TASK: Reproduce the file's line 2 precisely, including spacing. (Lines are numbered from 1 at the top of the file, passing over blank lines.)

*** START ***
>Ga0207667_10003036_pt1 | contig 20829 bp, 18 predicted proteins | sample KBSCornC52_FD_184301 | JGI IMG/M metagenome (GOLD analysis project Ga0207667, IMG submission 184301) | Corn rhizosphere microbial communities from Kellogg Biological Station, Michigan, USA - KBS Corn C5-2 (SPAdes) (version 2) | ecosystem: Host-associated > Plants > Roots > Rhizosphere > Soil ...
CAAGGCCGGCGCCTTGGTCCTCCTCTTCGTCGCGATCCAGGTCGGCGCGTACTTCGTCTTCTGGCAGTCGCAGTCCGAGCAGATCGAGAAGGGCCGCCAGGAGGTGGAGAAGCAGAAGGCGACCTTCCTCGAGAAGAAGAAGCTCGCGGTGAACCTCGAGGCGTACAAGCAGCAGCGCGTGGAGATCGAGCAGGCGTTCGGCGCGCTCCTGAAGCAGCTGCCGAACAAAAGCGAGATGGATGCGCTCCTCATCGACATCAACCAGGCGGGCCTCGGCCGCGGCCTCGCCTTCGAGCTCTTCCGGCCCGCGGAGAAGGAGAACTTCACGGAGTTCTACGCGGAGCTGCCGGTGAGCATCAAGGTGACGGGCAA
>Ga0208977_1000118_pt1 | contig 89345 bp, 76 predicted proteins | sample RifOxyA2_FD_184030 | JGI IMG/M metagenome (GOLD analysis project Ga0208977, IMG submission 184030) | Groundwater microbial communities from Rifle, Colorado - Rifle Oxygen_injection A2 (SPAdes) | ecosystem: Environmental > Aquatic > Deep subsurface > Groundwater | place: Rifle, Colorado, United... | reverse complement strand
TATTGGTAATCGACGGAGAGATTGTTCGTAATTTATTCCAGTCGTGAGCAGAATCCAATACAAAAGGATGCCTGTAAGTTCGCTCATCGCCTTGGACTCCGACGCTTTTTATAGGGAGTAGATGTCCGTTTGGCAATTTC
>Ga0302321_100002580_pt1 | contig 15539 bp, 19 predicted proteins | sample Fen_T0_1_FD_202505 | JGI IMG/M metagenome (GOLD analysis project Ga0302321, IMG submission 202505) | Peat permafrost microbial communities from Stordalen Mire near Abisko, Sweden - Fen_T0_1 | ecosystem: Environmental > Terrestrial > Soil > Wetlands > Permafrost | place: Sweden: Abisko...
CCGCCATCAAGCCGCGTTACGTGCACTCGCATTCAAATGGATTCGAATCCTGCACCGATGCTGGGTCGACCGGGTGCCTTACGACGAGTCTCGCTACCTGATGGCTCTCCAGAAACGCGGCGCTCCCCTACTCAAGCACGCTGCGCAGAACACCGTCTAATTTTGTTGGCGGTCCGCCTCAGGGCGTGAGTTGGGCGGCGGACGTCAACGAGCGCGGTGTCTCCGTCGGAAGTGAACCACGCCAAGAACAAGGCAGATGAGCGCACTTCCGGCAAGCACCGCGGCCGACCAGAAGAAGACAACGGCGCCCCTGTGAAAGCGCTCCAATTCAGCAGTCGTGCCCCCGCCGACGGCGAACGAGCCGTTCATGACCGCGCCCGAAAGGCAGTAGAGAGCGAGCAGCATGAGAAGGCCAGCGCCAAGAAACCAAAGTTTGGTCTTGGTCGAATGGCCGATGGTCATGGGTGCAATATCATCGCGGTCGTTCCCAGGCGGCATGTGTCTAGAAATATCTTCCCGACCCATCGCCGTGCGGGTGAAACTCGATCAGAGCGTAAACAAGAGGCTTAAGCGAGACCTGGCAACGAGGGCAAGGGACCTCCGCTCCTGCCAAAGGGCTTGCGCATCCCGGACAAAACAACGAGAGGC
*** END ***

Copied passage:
CAAGGCCGGCGCCTTGGTCCTCCTCTTCGTCGCGATCCAGGTCGGCGCGTACTTCGTCTTCTGGCAGTCGCAGTCCGAGCAGATCGAGAAGGGCCGCCAGGAGGTGGAGAAGCAGAAGGCGACCTTCCTCGAGAAGAAGAAGCTCGCGGTGAACCTCGAGGCGTACAAGCAGCAGCGCGTGGAGATCGAGCAGGCGTTCGGCGCGCTCCTGAAGCAGCTGCCGAACAAAAGCGAGATGGATGCGCTCCTCATCGACATCAACCAGGCGGGCCTCGGCCGCGGCCTCGCCTTCGAGCTCTTCCGGCCCGCGGAGAAGGAGAACTTCACGGAGTTCTACGCGGAGCTGCCGGTGAGCATCAAGGTGACGGGCAA